The first building we came to is the cabin Dexter built for his family. A fancy cabin. It was built in 1895 and modeled off an East Coast captain’s house, complete with a third floor lookout tower. He even had wood from the east coast shipped in for use in the interior of the cabin. As of early 2021, the cabin is the only building that is open to the public. It’s been mostly renovated but is unfurnished and home to some small rodents, by the looks of it.
The rest of the buildings can be viewed from the outside only. There are also a handful of interpretive signs that explain the history of the resort and the Twin Lakes area.
After returning from our hike, we decided to drive back toward our B&B and continue down Highway 82 another 7 miles (11 km) to the winter closure. The road climbs over Independence Pass, the highest paved pass in Colorado. It’s a gorgeous area. It’s also an absurdly narrow and winding road through prime avalanche terrain… needless to say, it is not open to cars in the winter (though snowmobiling and other winter recreation is allowed).
We ended up driving the stretch of road between our B&B and Twin Lakes about 6 times. On 3 of these occasions, we encountered bighorn sheep. They were always at the same location, so we began referring to it as Sheep Curve. One sheep in particular really just seemed to enjoy standing in the road. She looked at us very disapprovingly as we paused to take some photos, apparently displeased with us for hogging her lane.
Back in Twin Lakes, we stopped at the Welcome Center parking area to see the remaining buildings from historic downtown Twin Lakes and learn a little about the town’s history. It’s just across the street from present-day downtown. Both are tiny.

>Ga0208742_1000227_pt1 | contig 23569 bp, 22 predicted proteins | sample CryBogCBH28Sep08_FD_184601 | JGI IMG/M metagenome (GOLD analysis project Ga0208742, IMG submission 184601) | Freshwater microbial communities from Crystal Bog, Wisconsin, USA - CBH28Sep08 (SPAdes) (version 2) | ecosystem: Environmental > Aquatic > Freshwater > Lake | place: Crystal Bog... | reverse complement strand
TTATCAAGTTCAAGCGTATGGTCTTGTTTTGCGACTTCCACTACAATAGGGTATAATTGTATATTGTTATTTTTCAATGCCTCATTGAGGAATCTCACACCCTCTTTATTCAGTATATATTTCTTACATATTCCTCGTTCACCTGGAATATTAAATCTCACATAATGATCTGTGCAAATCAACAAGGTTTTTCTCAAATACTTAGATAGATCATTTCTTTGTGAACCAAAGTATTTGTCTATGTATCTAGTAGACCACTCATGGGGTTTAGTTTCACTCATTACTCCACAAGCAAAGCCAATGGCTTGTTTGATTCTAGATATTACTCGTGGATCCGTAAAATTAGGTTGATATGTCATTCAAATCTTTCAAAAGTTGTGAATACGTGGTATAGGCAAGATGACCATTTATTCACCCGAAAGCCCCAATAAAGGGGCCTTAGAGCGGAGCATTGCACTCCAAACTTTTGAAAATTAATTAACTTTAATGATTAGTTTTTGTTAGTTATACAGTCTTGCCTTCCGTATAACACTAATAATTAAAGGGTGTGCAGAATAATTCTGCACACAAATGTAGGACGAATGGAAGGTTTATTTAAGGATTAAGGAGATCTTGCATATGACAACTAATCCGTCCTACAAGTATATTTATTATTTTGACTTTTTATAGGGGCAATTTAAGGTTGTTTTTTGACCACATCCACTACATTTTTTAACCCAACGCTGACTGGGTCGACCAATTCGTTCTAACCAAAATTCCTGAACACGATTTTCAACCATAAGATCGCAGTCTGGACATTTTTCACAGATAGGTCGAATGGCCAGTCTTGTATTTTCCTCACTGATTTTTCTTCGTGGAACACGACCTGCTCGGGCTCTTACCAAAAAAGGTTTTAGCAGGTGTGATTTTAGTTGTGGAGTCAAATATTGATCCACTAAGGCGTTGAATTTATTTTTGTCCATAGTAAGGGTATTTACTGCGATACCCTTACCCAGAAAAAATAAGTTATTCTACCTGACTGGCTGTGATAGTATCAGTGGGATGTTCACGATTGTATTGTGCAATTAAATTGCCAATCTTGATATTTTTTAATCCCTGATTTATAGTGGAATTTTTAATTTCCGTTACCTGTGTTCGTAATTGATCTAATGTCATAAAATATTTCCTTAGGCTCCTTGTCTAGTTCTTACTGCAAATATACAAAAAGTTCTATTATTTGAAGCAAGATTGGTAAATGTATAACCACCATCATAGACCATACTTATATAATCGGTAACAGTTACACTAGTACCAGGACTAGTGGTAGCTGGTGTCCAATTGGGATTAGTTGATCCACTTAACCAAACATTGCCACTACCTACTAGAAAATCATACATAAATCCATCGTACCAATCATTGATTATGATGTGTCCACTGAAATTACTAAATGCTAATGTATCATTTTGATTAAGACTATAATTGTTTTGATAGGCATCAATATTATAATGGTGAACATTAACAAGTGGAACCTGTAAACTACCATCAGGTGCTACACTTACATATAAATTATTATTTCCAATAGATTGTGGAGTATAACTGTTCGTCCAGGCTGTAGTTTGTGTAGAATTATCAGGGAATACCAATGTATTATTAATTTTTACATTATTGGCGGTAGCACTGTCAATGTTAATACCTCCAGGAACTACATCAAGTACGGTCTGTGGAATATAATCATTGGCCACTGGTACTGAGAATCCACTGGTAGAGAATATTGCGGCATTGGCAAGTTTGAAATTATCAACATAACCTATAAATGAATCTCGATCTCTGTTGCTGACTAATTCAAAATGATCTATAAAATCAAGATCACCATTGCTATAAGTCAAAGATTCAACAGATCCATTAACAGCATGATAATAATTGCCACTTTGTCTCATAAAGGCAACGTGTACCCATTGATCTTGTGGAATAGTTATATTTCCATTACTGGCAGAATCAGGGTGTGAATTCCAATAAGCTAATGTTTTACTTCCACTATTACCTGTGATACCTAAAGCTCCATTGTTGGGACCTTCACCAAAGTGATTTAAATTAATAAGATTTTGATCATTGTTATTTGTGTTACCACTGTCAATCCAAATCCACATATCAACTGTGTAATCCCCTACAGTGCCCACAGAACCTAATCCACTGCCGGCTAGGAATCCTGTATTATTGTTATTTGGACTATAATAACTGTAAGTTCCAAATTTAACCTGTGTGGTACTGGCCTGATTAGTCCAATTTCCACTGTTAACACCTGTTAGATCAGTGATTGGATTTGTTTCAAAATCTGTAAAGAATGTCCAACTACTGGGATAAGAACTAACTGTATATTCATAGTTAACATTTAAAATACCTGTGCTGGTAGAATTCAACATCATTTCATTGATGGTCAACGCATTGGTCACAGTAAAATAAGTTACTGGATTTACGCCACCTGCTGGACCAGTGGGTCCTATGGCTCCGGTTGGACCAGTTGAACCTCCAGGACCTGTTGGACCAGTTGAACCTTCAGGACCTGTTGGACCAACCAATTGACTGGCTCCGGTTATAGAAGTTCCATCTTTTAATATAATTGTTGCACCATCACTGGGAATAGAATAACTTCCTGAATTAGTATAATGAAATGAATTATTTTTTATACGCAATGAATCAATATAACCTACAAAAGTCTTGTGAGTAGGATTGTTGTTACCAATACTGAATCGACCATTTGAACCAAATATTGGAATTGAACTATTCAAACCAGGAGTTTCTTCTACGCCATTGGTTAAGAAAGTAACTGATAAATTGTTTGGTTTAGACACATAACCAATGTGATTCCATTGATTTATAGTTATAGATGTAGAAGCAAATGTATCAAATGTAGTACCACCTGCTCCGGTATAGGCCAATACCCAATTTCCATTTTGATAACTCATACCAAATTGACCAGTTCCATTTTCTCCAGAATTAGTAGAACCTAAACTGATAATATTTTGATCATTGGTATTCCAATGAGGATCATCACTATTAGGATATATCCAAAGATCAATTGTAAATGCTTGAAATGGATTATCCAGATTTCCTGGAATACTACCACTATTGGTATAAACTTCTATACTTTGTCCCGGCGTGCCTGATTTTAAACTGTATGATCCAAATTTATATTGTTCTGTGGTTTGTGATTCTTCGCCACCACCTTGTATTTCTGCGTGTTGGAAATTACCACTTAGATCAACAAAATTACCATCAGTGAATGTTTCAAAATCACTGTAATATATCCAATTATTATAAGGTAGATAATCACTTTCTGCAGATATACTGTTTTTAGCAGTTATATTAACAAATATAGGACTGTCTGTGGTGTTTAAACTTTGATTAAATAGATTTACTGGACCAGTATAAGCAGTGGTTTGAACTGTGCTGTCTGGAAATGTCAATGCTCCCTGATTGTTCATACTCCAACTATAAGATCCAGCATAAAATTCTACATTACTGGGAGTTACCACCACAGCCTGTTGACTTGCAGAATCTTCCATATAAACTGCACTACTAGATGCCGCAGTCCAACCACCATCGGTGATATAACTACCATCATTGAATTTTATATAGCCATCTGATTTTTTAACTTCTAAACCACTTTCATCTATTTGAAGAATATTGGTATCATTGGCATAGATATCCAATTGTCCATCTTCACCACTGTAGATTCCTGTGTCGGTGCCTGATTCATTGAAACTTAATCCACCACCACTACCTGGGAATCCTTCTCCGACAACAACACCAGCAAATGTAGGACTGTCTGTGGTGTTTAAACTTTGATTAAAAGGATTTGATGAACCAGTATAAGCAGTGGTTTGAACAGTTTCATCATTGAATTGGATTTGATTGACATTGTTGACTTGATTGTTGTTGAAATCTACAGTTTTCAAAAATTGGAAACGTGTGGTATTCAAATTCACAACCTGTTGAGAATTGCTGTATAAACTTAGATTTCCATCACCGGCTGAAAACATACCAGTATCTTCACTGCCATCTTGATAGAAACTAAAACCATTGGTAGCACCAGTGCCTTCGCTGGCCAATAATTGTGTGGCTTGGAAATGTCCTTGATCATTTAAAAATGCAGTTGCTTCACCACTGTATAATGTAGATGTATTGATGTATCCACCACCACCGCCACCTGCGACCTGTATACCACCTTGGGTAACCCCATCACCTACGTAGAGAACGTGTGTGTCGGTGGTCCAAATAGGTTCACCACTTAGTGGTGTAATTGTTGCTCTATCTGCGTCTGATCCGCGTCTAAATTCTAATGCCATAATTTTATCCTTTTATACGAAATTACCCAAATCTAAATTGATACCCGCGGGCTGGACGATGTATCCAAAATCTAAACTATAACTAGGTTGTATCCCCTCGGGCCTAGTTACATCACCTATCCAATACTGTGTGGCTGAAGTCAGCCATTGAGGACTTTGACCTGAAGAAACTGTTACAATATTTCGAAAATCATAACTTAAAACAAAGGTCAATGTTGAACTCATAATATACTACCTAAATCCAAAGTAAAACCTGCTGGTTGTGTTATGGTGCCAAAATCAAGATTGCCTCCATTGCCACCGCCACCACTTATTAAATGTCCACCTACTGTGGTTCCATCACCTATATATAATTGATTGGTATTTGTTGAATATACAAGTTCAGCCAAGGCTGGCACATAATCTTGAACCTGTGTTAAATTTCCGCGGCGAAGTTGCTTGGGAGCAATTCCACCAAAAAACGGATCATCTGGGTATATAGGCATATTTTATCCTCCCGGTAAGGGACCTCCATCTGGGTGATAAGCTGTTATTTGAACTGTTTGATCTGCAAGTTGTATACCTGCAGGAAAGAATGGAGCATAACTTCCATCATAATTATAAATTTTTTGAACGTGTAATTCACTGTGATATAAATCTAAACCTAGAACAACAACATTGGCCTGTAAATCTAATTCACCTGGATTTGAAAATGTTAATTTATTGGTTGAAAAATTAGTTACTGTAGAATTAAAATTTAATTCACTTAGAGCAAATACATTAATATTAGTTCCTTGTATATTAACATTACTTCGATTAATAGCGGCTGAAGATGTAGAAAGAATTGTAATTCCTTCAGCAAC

Next, we decided to poke our heads into the Twin Lakes Inn, recommended to us by John and Becky. This would be the first time we’d eaten inside a restaurant since COVID began. We figured we’d pop in and see how busy it was… and found it empty. Perfect! We ordered beers, garlic Parmesan fries, and a Caesar salad, and boy did it hit the spot. I had a very smooth porter from a semi-local brewery and Pat had a Java stout, also from a place not too far away. Oh, and we also enjoyed this view while we ate:
Give me blue skies and snow-capped mountains and I’m in my happy place. I was not ready to leave and I’m definitely excited to return someday soon. Thanks for a beautiful weekend, Twin Lakes!
The Important Stuff:
- Getting there: Twin Lakes is just west of the intersection between US 24 and CO 82 in central Colorado, at an elevation of about 9600 feet (2900 m)
- Fees and passes: none to visit the town or hike the trails
- Hiking: we hiked to Interlaken Resort via the Colorado Trail (5.5 miles/8.9 roundtrip with about 200 feet/61m elevation gain), which is probably the shortest and easiest option, especially in the winter. Other popular (but more challenging) nearby hikes include Mount Elbert, La Plata Peak, Hope Pass, and dozens of other options up Independence Pass
- Where to stay: we highly recommend Mount Elbert Lodge! Other options in town include Twin Lakes Inn and various cabins. There are numerous national forest campgrounds in the area, though they’re closed in the winter
- Other: from what we observed, ice fishing is the main attraction in the winter, though pretty much all water- and mountain-related recreational opportunities are available in the area throughout the year